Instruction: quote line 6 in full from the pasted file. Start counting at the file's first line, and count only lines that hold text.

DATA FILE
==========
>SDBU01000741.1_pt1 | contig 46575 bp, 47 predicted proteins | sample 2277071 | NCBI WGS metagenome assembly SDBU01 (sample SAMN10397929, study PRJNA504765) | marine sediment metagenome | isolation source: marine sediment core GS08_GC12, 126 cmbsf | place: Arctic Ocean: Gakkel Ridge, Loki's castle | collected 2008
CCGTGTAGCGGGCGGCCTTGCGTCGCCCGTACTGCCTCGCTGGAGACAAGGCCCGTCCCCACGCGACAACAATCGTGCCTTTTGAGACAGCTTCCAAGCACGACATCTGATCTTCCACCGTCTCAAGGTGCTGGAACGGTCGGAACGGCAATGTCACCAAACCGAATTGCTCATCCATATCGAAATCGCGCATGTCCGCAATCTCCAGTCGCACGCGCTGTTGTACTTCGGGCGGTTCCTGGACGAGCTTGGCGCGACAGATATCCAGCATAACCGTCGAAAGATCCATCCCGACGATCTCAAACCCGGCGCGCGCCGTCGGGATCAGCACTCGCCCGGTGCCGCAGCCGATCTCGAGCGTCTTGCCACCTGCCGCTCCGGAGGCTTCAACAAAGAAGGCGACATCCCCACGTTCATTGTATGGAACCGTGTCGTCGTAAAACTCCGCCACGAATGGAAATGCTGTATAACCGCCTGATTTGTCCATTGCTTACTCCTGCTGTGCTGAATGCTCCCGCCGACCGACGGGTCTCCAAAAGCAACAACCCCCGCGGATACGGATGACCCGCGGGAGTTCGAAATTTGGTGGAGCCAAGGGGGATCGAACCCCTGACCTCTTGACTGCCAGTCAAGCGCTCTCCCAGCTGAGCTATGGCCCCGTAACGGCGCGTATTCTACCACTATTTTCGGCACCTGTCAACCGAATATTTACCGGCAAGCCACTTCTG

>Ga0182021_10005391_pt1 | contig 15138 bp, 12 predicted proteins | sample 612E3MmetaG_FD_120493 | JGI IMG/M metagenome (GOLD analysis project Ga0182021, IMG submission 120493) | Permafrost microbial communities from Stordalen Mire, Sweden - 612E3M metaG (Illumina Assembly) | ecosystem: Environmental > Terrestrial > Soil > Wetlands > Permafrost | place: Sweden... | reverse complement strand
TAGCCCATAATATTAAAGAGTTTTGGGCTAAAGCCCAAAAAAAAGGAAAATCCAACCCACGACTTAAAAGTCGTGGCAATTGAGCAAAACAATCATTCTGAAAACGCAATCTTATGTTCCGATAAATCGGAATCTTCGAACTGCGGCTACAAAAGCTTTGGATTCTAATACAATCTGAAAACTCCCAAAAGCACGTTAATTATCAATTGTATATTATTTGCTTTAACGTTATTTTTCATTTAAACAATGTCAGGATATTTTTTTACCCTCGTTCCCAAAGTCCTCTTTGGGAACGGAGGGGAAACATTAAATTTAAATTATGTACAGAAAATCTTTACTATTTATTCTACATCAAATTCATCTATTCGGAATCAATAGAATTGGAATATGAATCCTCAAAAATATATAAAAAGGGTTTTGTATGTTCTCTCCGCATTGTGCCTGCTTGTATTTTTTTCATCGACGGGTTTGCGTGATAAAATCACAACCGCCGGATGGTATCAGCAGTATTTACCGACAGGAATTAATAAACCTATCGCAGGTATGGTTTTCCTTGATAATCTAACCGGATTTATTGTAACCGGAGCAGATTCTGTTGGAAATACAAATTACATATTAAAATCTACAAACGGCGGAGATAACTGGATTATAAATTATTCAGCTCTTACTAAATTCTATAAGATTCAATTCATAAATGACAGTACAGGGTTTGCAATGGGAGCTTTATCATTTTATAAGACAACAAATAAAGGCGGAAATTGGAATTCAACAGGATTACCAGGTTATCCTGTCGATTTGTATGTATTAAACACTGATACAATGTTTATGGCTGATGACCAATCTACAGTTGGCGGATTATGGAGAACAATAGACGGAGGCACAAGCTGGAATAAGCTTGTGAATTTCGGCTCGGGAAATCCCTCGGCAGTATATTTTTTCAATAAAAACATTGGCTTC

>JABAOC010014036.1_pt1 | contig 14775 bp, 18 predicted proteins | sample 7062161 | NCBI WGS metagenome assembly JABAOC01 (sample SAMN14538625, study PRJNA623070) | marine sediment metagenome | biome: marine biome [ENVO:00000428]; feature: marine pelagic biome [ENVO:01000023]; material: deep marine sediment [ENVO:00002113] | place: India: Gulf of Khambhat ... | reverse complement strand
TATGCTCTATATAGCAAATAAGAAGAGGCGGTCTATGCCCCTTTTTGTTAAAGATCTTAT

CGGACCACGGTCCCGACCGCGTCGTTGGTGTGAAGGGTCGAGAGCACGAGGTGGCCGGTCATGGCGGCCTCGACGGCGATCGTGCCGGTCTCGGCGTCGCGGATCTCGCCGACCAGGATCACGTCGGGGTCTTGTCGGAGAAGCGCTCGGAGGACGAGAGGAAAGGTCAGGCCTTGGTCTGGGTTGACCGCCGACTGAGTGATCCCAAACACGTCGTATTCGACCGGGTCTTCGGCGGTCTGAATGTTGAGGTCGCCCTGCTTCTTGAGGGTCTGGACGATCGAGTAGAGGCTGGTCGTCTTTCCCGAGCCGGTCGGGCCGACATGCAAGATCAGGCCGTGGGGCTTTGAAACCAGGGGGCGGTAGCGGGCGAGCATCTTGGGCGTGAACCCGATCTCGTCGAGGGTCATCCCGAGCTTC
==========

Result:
TATGCTCTATATAGCAAATAAGAAGAGGCGGTCTATGCCCCTTTTTGTTAAAGATCTTAT